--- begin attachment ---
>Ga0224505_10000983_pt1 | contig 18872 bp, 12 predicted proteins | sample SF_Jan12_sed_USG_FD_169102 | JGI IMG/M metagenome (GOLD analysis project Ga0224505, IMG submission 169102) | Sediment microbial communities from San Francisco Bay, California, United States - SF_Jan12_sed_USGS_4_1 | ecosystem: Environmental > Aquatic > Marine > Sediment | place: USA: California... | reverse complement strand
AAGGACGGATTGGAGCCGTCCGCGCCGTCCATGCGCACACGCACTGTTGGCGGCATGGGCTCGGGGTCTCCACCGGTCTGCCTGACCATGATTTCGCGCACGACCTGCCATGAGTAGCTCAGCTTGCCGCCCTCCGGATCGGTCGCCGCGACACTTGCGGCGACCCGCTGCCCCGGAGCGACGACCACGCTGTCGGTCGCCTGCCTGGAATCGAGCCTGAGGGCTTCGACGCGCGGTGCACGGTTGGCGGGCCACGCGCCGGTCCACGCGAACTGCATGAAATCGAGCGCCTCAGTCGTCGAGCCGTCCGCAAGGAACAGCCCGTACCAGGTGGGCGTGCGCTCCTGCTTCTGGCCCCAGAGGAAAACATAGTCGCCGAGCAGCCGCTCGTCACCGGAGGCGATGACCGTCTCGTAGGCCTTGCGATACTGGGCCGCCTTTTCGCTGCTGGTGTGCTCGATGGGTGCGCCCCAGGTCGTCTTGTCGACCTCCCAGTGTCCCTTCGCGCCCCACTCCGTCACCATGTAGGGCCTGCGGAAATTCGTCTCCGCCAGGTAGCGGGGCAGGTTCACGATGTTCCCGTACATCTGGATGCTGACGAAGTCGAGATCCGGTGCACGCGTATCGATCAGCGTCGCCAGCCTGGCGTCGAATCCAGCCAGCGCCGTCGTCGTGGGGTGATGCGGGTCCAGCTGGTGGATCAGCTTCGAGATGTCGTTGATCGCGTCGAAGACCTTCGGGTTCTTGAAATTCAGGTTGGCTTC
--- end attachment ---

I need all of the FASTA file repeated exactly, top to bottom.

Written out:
>Ga0224505_10000983_pt1 | contig 18872 bp, 12 predicted proteins | sample SF_Jan12_sed_USG_FD_169102 | JGI IMG/M metagenome (GOLD analysis project Ga0224505, IMG submission 169102) | Sediment microbial communities from San Francisco Bay, California, United States - SF_Jan12_sed_USGS_4_1 | ecosystem: Environmental > Aquatic > Marine > Sediment | place: USA: California... | reverse complement strand
AAGGACGGATTGGAGCCGTCCGCGCCGTCCATGCGCACACGCACTGTTGGCGGCATGGGCTCGGGGTCTCCACCGGTCTGCCTGACCATGATTTCGCGCACGACCTGCCATGAGTAGCTCAGCTTGCCGCCCTCCGGATCGGTCGCCGCGACACTTGCGGCGACCCGCTGCCCCGGAGCGACGACCACGCTGTCGGTCGCCTGCCTGGAATCGAGCCTGAGGGCTTCGACGCGCGGTGCACGGTTGGCGGGCCACGCGCCGGTCCACGCGAACTGCATGAAATCGAGCGCCTCAGTCGTCGAGCCGTCCGCAAGGAACAGCCCGTACCAGGTGGGCGTGCGCTCCTGCTTCTGGCCCCAGAGGAAAACATAGTCGCCGAGCAGCCGCTCGTCACCGGAGGCGATGACCGTCTCGTAGGCCTTGCGATACTGGGCCGCCTTTTCGCTGCTGGTGTGCTCGATGGGTGCGCCCCAGGTCGTCTTGTCGACCTCCCAGTGTCCCTTCGCGCCCCACTCCGTCACCATGTAGGGCCTGCGGAAATTCGTCTCCGCCAGGTAGCGGGGCAGGTTCACGATGTTCCCGTACATCTGGATGCTGACGAAGTCGAGATCCGGTGCACGCGTATCGATCAGCGTCGCCAGCCTGGCGTCGAATCCAGCCAGCGCCGTCGTCGTGGGGTGATGCGGGTCCAGCTGGTGGATCAGCTTCGAGATGTCGTTGATCGCGTCGAAGACCTTCGGGTTCTTGAAATTCAGGTTGGCTTC